TRIBUTES have been paid to veteran Belfast trade unionist and campaigner Inez McCormack who died on Monday.
Ms McCormack began her trade union career in the late 1960s before rising to become president of the Irish Congress of Trade Unions.
She was born in Belfast in 1946 into a working class family and spent most of her adult life fighting for the rights of those around her.
She left school at 16 and later studied social work at Trinity College Dublin and Queens in Belfast.
In the late 1960s she was prominent when the civil rights movement spilled onto the streets.
For decades she campaigned tirelessly for the rights of workers – especially for the low paid – first with the union NUPE and then UNISON.
In 1998 she paid an important behind-the-scenes role in the 1998 Good Friday Peace Agreement which spawned the current political settlement at Stormont.
But it was he long fight for equality and human rights – especially for women – for which she will be most closely remembered.
A founding member of the Equal Opportunities, Fair Employment and Human Rights Commission, she broke the glass ceiling herself becoming the first female president of the Irish Congress of Trade Unions.
During Bill Clinton’s first visit to Ireland as US president, the First Lady Hilary Clinton paid tribute to her work – the beginning of what became an enduring friendship.
It was a fitting tribute that her life term work was immortalised when the Holywood legend Meryl Streep played her in a Broadway play.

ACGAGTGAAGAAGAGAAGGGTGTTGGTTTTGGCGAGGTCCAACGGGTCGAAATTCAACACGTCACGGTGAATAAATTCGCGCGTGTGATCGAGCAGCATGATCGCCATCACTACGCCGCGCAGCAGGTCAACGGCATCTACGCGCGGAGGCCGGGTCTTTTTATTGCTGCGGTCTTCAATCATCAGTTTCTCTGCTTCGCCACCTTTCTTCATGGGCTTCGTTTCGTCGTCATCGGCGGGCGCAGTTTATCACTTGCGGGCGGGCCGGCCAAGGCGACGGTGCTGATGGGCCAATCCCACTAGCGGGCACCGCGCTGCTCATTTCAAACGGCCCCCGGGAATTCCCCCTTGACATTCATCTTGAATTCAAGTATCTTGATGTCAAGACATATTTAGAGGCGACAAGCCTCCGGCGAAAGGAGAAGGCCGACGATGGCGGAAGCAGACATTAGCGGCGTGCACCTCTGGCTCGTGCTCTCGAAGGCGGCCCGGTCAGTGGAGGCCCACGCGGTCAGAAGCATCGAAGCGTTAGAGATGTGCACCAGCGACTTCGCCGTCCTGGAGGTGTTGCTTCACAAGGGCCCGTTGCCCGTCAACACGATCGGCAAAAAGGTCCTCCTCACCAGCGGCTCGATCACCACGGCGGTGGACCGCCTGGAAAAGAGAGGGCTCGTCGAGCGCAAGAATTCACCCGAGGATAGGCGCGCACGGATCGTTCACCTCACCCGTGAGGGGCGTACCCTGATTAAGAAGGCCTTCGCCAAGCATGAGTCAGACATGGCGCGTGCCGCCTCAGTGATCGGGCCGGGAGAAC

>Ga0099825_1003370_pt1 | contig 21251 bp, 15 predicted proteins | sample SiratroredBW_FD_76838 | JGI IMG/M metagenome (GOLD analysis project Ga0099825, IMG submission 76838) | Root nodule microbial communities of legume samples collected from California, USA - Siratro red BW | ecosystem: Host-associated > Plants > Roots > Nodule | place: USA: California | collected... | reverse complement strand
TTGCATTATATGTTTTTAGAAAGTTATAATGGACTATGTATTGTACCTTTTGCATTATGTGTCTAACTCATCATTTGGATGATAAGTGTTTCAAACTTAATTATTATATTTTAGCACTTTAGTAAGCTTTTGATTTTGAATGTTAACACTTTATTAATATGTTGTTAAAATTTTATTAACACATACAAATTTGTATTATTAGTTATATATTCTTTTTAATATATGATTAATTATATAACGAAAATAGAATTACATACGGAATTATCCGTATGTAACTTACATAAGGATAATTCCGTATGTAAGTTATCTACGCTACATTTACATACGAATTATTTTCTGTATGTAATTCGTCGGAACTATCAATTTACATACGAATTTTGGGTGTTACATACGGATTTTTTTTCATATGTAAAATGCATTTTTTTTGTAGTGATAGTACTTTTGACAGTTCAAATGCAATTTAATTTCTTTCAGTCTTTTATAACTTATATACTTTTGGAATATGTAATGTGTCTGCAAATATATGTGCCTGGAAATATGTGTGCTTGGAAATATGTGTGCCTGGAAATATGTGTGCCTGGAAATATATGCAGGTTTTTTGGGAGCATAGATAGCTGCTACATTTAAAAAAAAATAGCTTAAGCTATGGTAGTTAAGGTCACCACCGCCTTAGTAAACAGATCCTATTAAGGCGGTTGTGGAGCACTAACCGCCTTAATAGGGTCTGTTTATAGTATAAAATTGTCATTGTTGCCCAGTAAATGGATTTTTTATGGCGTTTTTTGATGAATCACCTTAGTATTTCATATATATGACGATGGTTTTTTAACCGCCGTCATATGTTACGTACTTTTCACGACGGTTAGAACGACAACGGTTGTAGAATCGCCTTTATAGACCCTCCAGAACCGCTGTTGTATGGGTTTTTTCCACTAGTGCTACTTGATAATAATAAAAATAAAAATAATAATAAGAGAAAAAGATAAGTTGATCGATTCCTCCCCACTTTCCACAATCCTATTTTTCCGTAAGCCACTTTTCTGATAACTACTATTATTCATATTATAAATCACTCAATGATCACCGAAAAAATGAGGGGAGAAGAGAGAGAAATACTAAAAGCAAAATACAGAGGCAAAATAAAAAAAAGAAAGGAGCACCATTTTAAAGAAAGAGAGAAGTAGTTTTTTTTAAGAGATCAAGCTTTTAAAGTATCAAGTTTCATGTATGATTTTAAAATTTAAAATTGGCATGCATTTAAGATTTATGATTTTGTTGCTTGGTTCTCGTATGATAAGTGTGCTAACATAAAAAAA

At the time Ms McCormack said: “It is very humbling to have your life story represented in this way and a privilege to have an Oscar-winning actress and strong female character like Meryl Streep involved in the dramatisation.
“I have had the privilege of spending a lifetime at the service of warm strong women, who challenged injustice not just for themselves but for the people and communities they cared for and whose only affirmation has been that of their own conscience.”
Former SDLP leader Mark Durkan paid tribute to Ms McCormack.
“Inez McCormack was impressive and effective in all she did. She stood for workers’ rights, for women’s rights, for equality and public services,” he said.
“She was articulate, compassionate and steadfast. She was immensely charming as well as being intense in her convictions.
“Her contribution to public life went beyond her primary role as a worker’s defender as she helped to benchmark the values, principles and protections that were needed for a fair and stable society.”
Patricia McKeown, the regional secretary of UNISON added: “Inez will never leave us in spirit. She has touched the lives of thousands of ordinary women and men and she has succeeded in what she set out to do. She has made a difference.
“Inez constantly battled on shifting sands on some of the most controversial issues such as discrimination, child sexual abuse, rape in marriage and as a weapon of war and a woman’s right to choose.
“Her vindication lies in the fact that many of the issues on which she broke the mould are now seen as safe ground for those who came later.”